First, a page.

Fair housing and domestic violence

By Sarah Loy

Domestic violence affects people of all social and economic levels and includes physical, emotional, financial or sexual abuse by a spouse or other intimate partner. Victims of domestic violence are most often women and children. Domestic violence can affect performance at work and at school and can disrupt a family’s home life, not only through the abuse experienced at home, but also by causing difficulty in the family’s ability to find or keep affordable housing. According to a report by the National Law Center on Homelessness and Poverty, domestic violence is a leading cause of homelessness in the United States (Lost Housing, Lost Safety: Survivors of Domestic Violence Experience Housing Denials and Evictions Across the Country (NLCHP, 2007).

Maintaining housing stability while you are experiencing domestic violence or even after you leave a violent relationship can be difficult. It can be made more difficult if you are evicted from the apartment you live in or are prevented from renting a new apartment because of past incidents of domestic violence where, for example, neighbors have complained about police calls, or the abuser has damaged the apartment. In Massachusetts, it is illegal to discriminate in housing on the basis of race, color, national origin, religion, familial status (children in the household), sex (gender), disability, marital status, age, ancestry, sexual orientation, veteran status, and receipt of public assistance or housing subsidy.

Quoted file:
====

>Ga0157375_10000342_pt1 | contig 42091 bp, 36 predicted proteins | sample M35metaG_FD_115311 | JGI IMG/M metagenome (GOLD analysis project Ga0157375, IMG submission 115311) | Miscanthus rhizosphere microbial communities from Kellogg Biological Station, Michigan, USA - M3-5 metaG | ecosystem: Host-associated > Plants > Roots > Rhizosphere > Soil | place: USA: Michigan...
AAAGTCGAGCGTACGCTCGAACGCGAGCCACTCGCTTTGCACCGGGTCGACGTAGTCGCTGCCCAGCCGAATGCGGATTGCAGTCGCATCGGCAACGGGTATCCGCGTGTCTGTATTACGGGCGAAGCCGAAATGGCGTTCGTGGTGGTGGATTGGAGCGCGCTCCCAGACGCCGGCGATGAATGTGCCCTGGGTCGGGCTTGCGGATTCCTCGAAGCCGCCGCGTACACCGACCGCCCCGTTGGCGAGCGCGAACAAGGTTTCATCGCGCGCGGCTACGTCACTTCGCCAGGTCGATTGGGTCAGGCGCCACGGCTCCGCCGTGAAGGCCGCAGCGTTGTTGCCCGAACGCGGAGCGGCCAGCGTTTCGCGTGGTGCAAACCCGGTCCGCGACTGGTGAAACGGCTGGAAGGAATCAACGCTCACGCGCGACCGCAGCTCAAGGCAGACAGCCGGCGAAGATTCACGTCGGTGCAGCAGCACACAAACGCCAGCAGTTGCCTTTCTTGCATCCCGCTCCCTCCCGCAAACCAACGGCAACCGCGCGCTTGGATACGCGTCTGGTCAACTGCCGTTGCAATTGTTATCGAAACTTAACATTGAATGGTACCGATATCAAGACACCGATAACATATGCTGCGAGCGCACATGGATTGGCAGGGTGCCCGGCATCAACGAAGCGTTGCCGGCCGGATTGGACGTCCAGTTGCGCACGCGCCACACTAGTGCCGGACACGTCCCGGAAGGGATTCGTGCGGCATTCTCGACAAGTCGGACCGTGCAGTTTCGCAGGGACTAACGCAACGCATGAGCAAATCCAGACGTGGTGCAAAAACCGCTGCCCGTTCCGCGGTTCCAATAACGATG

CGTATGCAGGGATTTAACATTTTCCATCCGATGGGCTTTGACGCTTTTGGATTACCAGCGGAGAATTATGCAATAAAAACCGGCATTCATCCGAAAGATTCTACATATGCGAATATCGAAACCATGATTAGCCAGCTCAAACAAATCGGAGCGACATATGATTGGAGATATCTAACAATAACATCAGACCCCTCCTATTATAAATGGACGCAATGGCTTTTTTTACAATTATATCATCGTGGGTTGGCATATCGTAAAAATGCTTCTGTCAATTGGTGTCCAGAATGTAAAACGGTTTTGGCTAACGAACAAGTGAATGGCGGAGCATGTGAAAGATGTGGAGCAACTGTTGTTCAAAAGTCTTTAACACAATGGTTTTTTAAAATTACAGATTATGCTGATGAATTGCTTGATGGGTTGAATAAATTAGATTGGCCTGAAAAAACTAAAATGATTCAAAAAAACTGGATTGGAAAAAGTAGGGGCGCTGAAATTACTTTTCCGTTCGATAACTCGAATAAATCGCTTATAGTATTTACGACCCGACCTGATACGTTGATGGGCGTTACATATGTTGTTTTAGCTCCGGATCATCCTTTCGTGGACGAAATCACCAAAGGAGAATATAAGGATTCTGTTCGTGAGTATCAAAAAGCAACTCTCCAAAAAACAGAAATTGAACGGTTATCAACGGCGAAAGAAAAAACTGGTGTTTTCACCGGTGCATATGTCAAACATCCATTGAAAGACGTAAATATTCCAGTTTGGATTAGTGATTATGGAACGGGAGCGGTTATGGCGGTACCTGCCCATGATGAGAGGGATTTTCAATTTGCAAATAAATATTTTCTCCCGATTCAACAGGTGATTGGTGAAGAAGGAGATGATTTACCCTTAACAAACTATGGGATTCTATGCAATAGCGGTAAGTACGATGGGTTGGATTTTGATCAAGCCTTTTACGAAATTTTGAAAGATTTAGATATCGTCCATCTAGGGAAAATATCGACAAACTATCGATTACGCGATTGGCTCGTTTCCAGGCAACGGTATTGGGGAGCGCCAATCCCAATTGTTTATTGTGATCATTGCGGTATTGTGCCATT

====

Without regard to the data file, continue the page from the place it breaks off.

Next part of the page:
Under certain laws that cover many affordable housing programs such as federal public housing, it is considered illegal discrimination on the basis of gender to evict someone or deny her an apartment, or otherwise try to punish her, because of violence committed against her, because she has a restraining order against someone, or because of damage caused in her apartment by an abuser.
If you suspect that you have been the victim of housing discrimination, please call the Worcester Fair Housing Project (WFHP) at (800) 649-3718; TTY (508) 755-3260. WFHP is a project of the Legal Assistance Corporation of Central Massachusetts.

You can also contact the City of Worcester’s Fair Housing intake worker at (508) 799-8486. The WFHP will investigate any complaints of illegal housing discrimination in Worcester County. WFHP attorneys are available to assist victims of housing discrimination with resolution of their cases, whether through mediated settlements, filing complaints with a state or federal agency, or litigation.

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